John Cumming was born in Burra Isle, Shetland, and was at Gray’s School of Art from 1965 to 1969, studying sculpture and ceramics. He has exhibited work in Orkney and Shetland, and other locations in Scotland and Europe, and was Principal Teacher of Art at Stromness Academy. He also co-founded Hansel Cooperative Press in 2002. Read about Hansel Press in the Island Writers page.

HEAR JOHN CUMMING

Tom Mabon (b. 1956), Domino Cross: construction, February 1978

Tom Mabon, Domino Cross: construction, February 1978; acc. no. 2009.16
© Tom Mabon. Photo credit: Orkney Islands Council

Tom Mabon was born at Kirkcaldy in Fife and trained at Gray’s School of Art from 1974 to 1978 when Wishart was a lecturer in Fine Art. He recalls that she bought Domino Cross from him when he was still a student. On his first visit to Orkney in 1979, Mabon and his wife visited the recently-opened Pier Arts Centre. On another occasion, they enjoyed afternoon tea with Wishart at Heatherybraes.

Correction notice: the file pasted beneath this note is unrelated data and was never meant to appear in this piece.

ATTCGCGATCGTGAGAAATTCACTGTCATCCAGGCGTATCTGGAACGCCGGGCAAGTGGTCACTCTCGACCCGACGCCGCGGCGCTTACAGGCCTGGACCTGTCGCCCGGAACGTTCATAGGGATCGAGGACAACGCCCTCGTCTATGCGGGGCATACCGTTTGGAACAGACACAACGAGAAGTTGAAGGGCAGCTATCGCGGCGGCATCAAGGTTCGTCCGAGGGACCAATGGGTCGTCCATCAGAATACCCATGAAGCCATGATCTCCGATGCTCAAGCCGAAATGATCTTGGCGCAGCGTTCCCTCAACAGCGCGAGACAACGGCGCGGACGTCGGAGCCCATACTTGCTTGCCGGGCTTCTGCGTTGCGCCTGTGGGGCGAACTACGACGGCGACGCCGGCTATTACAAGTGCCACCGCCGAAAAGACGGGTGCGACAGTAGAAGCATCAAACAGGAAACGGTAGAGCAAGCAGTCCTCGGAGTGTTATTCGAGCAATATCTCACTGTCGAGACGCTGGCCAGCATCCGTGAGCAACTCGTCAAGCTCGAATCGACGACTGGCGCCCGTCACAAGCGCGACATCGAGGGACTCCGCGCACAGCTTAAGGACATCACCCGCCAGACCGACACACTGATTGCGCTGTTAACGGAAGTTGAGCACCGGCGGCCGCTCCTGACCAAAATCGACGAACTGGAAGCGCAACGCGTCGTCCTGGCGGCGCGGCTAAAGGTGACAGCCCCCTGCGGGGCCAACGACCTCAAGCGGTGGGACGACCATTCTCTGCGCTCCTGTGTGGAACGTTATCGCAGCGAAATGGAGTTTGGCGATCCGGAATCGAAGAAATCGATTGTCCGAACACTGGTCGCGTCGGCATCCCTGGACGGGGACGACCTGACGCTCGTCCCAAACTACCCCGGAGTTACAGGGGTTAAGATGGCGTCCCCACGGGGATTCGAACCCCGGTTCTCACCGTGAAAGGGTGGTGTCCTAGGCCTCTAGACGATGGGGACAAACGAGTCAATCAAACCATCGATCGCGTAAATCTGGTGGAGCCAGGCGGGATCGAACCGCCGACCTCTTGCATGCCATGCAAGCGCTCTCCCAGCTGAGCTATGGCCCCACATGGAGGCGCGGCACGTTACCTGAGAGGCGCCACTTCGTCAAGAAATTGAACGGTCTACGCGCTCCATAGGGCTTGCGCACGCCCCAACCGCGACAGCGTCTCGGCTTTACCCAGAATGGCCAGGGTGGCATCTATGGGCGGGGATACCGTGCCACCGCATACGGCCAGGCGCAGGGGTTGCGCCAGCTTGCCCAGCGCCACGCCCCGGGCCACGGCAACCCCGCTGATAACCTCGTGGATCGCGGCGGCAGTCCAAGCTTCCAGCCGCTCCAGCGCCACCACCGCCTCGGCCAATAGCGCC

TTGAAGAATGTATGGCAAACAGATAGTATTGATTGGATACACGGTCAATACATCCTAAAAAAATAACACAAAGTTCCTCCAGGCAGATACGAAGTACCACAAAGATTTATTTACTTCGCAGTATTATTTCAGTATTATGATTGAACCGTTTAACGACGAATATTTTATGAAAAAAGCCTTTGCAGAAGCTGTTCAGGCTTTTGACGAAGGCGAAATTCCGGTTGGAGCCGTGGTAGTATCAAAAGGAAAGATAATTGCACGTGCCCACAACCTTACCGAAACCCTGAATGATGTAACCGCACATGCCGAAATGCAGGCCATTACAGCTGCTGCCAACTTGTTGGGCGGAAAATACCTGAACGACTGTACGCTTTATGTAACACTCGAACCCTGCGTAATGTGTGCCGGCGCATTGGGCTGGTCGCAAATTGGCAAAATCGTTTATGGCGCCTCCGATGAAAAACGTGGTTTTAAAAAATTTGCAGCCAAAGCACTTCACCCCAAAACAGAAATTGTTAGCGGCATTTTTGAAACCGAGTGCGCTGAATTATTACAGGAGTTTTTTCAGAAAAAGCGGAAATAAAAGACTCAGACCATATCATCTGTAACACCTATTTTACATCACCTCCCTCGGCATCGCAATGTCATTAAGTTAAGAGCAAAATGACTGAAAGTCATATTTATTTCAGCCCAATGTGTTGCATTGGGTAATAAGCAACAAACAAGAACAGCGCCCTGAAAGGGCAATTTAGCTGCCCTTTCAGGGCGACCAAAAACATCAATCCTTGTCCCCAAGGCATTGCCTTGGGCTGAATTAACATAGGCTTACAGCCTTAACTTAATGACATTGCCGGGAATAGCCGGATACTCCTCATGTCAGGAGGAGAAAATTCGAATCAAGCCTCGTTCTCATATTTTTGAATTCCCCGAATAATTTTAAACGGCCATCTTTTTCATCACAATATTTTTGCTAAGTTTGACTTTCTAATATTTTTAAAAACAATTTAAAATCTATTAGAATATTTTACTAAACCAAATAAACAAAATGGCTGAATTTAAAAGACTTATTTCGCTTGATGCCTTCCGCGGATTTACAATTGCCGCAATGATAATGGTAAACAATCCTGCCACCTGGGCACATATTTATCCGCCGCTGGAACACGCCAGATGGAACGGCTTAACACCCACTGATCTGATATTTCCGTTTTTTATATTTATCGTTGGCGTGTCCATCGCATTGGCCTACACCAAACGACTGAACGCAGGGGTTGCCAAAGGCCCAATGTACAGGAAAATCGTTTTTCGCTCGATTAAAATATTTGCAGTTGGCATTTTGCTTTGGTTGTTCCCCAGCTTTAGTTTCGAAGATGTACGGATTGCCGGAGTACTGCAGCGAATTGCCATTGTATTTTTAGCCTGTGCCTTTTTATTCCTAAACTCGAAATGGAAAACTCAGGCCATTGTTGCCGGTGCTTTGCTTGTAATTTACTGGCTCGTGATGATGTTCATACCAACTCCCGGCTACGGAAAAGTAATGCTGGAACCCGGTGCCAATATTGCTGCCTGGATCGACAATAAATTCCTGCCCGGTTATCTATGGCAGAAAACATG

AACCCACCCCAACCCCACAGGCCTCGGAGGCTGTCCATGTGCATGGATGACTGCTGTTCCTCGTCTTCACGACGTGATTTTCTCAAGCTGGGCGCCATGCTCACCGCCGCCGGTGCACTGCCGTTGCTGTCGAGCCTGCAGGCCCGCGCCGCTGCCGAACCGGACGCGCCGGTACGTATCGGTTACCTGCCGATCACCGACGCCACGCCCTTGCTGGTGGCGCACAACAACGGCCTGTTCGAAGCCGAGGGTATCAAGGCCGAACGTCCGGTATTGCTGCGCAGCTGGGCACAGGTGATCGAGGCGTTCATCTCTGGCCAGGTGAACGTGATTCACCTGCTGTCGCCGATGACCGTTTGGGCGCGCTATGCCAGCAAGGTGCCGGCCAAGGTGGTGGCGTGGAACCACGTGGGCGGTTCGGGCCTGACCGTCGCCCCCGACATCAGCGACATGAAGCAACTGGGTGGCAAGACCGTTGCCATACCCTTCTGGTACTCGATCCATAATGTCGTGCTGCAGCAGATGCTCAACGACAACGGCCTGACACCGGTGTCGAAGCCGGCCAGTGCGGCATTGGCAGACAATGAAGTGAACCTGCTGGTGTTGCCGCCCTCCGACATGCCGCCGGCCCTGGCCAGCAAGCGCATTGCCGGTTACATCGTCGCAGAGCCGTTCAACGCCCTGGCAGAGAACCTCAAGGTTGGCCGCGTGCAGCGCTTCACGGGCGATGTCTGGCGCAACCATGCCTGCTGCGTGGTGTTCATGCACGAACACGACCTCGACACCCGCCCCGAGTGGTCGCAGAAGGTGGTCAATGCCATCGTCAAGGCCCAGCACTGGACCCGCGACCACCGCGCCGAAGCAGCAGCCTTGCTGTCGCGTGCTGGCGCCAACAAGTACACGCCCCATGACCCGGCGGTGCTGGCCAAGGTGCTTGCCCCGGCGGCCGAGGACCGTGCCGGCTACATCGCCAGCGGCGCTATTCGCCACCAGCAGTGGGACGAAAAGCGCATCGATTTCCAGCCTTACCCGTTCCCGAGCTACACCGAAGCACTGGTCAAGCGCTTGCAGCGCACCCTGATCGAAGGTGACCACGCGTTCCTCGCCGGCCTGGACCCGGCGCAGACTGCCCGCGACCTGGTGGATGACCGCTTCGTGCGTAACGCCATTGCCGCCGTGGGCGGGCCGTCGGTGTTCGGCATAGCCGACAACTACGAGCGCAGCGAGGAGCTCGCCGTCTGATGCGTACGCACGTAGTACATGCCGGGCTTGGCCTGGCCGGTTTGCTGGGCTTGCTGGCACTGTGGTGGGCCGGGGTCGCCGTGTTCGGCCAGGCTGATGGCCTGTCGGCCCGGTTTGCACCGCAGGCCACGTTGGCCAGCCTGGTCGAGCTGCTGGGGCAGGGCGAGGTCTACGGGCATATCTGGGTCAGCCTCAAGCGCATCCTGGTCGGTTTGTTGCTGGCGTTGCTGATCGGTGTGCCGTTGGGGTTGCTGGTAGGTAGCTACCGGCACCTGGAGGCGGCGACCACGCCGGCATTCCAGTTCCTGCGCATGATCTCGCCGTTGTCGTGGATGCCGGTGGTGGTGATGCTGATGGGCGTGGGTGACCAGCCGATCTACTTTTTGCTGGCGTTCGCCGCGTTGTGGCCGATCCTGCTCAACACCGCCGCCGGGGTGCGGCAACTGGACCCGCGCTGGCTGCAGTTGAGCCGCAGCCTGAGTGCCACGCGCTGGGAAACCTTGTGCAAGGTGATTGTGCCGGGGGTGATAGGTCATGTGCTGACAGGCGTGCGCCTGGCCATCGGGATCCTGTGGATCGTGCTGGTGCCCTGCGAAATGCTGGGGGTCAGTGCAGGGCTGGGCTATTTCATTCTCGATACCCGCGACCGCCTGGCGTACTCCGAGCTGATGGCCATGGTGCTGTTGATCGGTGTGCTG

Mabon is a rural landscape painter based on the Black Isle, but has produced work inspired by Lewis, Orkney and Shetland.

Sylvia Wishart, Yesnaby, 1980s, oil on board

Sylvia Wishart, Yesnaby, 1980s, oil on board; acc. no. 2011.9
© the artist’s estate. Photo credit: Orkney Islands Council

Wishart recalled that, growing up in Stromness, she often looked at Stanley Cursiter’s painting, Linklater and Greig, exhibited at the Royal Scottish Academy in 1931 and gifted by Cursiter to Stromness Museum, where it still hangs. It depicts two local fishermen off Yesnaby on the west coast of the Orkney Mainland. See Cursiter’s painting here. In the 1920s, Cursiter stayed in an old fisherman’s hut at Yesnaby during the summer, creating landscapes and seascapes of the area.

In the 1970s and 1980s, Sylvia Wishart painted the same Yesnaby cliffs, but produced utterly different views of the sea and sky. On closer inspection, small boats are visible on the horizon, and the reverse of the board on which this view is painted shows that it had other uses before becoming part of this work.

Ernest Marwick, Yesnaby
© Orkney Library & Archive

The work of other Orkney artists, including Ian MacInnes (1922-2003), Ian Scott (b. 1940), Erlend Brown (b. 1947), and Calum Morrison (b. 1956 in Lewis, but now living in Orkney), is displayed in museums, public buildings and private homes in Orkney and shows the ongoing fascination with life on the edge of land and sea.